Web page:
Forbes: Thank heavens for those patent trolls
This article originally appeared in Forbes on January 24, 2014.
It’s the new year, a wonderful time to reflect on all of the things we can be grateful for. Contrary to popular opinion, it’s time to spare a kind word and thought for the blessings that patent trolls bring to our nation and to our prosperity. No, this is not Jonathan Swift’s “A Modest Proposal.”
As a libertarian I weep for the patent trolls as the lynch mobs gather. Full disclosure: I don’t have a dog in this hunt, nor have I ever worked with or against a patent troll. But they serve a genuine need in the marketplace. Patent trolls are often the buyer of last resort for an inventor who cannot afford to develop his or her invention into a product.
It bears asking: Who invented the name? Was it perchance patent thieves who conveniently coined the name “patent trolls” to deflect attention from their own nefarious activities?
Suppose I’m an inventor, not part of a multinational behemoth. I develop a wonderful innovation that will revolutionize software, banking, telecommunications and the Internet in one deft stroke. Unfortunately, I can’t bring this idea to market alone; it’s best done by one of the jumbo players in one or more of these fields. I take my idea to Google, to Microsoft, to Goldman Sachs or perhaps to AT&T. They dismiss me and my idea. Fair enough. So I turn to their competitors, and face the same reaction. But then products begin to appear that could exist only if my idea is being used.
But suppose I’m a little guy. I don’t have the resources to take on a multinational behemoth. Patent aggregators–er, trolls–to the rescue! They have deep enough pockets to do battle with the exploiters of my invention. They pay me good money for my intellectual property. Maybe they even let me tag along with the promise of some residual participation in their winnings.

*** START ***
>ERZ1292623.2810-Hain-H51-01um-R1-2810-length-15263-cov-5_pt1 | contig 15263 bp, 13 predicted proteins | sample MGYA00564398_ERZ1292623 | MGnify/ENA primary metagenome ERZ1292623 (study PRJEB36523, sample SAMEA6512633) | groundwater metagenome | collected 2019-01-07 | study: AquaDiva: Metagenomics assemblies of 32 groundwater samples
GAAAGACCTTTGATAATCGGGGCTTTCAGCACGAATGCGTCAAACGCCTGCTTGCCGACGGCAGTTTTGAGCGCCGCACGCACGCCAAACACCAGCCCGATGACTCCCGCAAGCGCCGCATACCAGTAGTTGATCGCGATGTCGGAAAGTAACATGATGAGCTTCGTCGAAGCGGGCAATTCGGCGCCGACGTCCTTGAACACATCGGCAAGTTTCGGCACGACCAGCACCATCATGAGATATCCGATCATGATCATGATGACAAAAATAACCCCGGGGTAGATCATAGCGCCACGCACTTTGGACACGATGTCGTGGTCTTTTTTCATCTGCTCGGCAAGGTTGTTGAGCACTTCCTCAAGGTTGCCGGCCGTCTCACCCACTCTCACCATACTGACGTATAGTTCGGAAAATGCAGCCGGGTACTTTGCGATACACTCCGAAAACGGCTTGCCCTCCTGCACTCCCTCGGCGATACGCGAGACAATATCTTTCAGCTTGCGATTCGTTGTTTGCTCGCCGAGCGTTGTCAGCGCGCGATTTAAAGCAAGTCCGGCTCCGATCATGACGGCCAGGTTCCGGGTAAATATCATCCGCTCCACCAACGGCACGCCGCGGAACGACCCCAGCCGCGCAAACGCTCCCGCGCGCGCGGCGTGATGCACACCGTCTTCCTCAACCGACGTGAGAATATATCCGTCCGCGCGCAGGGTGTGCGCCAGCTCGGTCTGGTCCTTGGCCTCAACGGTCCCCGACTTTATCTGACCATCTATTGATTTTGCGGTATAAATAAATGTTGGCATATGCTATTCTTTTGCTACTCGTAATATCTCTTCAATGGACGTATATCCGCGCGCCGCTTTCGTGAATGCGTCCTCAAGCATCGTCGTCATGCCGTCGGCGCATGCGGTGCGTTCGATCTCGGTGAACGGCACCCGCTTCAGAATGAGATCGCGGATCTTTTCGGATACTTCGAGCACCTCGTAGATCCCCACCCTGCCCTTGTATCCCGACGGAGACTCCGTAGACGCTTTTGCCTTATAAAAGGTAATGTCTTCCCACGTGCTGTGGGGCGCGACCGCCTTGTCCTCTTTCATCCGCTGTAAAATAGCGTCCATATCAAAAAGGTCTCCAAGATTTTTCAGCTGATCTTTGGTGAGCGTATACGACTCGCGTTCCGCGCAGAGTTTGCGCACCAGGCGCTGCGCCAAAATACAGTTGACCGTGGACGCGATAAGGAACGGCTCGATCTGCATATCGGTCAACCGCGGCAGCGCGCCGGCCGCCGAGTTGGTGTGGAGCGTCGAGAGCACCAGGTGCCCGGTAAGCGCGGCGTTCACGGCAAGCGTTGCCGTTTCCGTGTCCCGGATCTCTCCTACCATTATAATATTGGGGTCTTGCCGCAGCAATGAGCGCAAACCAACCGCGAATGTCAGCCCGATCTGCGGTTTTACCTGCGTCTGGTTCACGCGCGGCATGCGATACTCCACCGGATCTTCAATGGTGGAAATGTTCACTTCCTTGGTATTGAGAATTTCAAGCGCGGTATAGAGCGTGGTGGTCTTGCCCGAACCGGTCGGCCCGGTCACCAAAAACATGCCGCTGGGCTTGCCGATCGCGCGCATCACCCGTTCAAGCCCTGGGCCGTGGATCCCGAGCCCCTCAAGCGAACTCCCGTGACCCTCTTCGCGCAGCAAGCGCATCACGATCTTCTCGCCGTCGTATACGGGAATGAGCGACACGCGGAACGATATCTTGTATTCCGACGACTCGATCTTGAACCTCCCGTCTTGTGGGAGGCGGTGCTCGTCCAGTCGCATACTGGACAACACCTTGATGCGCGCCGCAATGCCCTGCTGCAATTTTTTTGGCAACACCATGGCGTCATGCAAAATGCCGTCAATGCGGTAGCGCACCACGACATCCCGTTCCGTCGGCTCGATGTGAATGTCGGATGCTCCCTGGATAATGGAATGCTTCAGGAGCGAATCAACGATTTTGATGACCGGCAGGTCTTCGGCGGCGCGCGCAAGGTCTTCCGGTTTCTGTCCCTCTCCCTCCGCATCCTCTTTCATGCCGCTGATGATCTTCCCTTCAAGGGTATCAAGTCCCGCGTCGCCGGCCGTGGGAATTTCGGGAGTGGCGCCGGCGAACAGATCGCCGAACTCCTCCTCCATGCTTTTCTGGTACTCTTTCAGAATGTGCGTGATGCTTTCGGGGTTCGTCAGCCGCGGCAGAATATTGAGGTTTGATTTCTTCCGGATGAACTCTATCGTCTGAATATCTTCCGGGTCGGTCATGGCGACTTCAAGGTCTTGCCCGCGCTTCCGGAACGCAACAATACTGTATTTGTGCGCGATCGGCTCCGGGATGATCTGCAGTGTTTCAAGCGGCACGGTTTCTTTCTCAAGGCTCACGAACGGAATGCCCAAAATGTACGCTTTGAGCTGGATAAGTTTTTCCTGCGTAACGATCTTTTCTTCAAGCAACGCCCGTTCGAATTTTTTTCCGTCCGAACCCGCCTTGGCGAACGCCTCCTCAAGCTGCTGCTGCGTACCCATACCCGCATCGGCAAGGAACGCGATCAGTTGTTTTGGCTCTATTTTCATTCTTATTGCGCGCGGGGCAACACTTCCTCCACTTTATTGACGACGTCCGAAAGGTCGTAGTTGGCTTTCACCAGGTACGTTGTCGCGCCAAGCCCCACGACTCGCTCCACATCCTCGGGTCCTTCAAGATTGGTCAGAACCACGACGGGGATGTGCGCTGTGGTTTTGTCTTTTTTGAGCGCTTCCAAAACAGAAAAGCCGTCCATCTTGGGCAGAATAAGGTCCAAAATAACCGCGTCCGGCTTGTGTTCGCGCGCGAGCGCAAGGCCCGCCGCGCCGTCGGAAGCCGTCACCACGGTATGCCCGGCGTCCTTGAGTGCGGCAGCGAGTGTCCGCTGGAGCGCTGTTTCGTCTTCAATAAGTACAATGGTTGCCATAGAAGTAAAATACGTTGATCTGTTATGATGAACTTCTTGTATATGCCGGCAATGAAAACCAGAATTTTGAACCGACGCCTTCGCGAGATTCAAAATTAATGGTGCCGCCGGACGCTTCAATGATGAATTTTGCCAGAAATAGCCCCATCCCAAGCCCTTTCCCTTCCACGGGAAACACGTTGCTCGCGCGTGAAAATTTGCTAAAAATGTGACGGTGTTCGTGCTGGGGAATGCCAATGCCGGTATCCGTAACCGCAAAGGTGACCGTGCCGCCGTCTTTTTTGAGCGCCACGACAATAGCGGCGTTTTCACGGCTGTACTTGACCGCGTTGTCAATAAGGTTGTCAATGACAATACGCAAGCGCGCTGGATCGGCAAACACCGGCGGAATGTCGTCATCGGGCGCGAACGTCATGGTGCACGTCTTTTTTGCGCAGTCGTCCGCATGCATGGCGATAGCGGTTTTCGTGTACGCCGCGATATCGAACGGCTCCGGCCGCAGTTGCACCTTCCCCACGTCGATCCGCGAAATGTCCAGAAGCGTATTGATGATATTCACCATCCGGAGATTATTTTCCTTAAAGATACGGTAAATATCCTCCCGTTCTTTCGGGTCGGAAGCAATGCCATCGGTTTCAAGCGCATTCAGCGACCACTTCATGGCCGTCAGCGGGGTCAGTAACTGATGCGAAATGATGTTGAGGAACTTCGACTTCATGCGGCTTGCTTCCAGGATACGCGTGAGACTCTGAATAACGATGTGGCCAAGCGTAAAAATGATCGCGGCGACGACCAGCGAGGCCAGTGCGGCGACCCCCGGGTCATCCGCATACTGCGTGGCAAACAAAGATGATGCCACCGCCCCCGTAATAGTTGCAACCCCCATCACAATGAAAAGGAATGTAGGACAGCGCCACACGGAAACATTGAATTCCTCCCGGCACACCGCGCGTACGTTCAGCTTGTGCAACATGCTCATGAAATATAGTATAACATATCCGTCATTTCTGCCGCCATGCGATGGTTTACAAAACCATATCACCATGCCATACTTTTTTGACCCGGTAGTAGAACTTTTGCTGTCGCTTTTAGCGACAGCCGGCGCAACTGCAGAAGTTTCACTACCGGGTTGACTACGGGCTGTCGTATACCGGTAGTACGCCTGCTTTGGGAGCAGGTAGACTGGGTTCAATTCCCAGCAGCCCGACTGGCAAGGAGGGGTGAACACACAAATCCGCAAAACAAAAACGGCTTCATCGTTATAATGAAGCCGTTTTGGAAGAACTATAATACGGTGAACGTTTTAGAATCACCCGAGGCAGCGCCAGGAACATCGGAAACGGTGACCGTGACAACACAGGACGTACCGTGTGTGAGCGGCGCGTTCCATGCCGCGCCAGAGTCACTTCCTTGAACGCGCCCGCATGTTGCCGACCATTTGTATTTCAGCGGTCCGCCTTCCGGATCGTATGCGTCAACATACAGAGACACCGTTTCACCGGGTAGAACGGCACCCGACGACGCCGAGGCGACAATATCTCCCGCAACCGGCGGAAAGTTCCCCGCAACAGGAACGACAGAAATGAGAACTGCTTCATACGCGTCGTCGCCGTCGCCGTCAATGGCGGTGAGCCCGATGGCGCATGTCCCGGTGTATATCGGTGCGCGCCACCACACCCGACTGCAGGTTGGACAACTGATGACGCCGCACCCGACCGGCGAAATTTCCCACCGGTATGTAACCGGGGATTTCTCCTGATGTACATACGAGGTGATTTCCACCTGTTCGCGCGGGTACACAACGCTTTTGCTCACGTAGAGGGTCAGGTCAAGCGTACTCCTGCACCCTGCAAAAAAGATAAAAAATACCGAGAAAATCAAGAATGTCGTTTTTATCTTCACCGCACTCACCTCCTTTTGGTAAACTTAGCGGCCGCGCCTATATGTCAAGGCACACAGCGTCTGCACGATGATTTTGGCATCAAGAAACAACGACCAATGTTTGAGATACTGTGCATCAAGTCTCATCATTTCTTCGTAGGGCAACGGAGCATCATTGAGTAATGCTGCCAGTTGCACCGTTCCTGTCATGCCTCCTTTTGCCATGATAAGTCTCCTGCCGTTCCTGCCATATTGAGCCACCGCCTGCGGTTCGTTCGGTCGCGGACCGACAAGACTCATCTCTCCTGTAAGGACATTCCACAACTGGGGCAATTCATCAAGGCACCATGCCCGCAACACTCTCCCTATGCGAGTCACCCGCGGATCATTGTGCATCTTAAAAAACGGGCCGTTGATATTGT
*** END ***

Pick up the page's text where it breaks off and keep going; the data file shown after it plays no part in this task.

Now get this: The trolls start winning!
Hypothetical patent thief Research In Motion settles for $612 million. But not before a judge imposes an injunction, which shuts down all of the BlackBerrys on which Wall Street and the U.S. government seem utterly reliant. The outrage during the appeal process is palpable. The departments of Justice and Defense weigh in, but the Supreme Court dismisses their concerns. The Wall Street Journal and many others on the right and the left excoriate the patent owner, not the infringer. After the case is settled Congress quickly singles out patent law as one of the only parts of tort law in which courts cannot offer victims of patent theft injunctive relief.
But wait–there’s more.
Not satisfied with ending injunctive relief, Congress passes a law that singles out patent plaintiffs for “loser pays” treatment. This sounds great, unless the battle is between a small inventor and a multinational behemoth, and the battlefield is tilted sharply against the patent owner. The inventor is now constrained to a very expensive discovery process, in which the plaintiff has to know exactly what evidence will show infringement in order to have the right to ask for that evidence. Unique to patent law, a provision of “joinder” allows the winner to seek restitution of costs from anyone with a legal or financial interest in the patent or from the patent owner, which will have a chilling effect on investment in patents and innovation.
In an effort to rein in perceived abuses from so-called patent trolls–whose primary affront would seem to be their victories over patent thieves–our nation seems ready to turn its back on two centuries of leading the world in invention and innovation.
So let’s take a moment to thank the trolls for their role over these 200 years as buyers of last resort whenever patent thieves had deeper pockets and more determination than the inventors.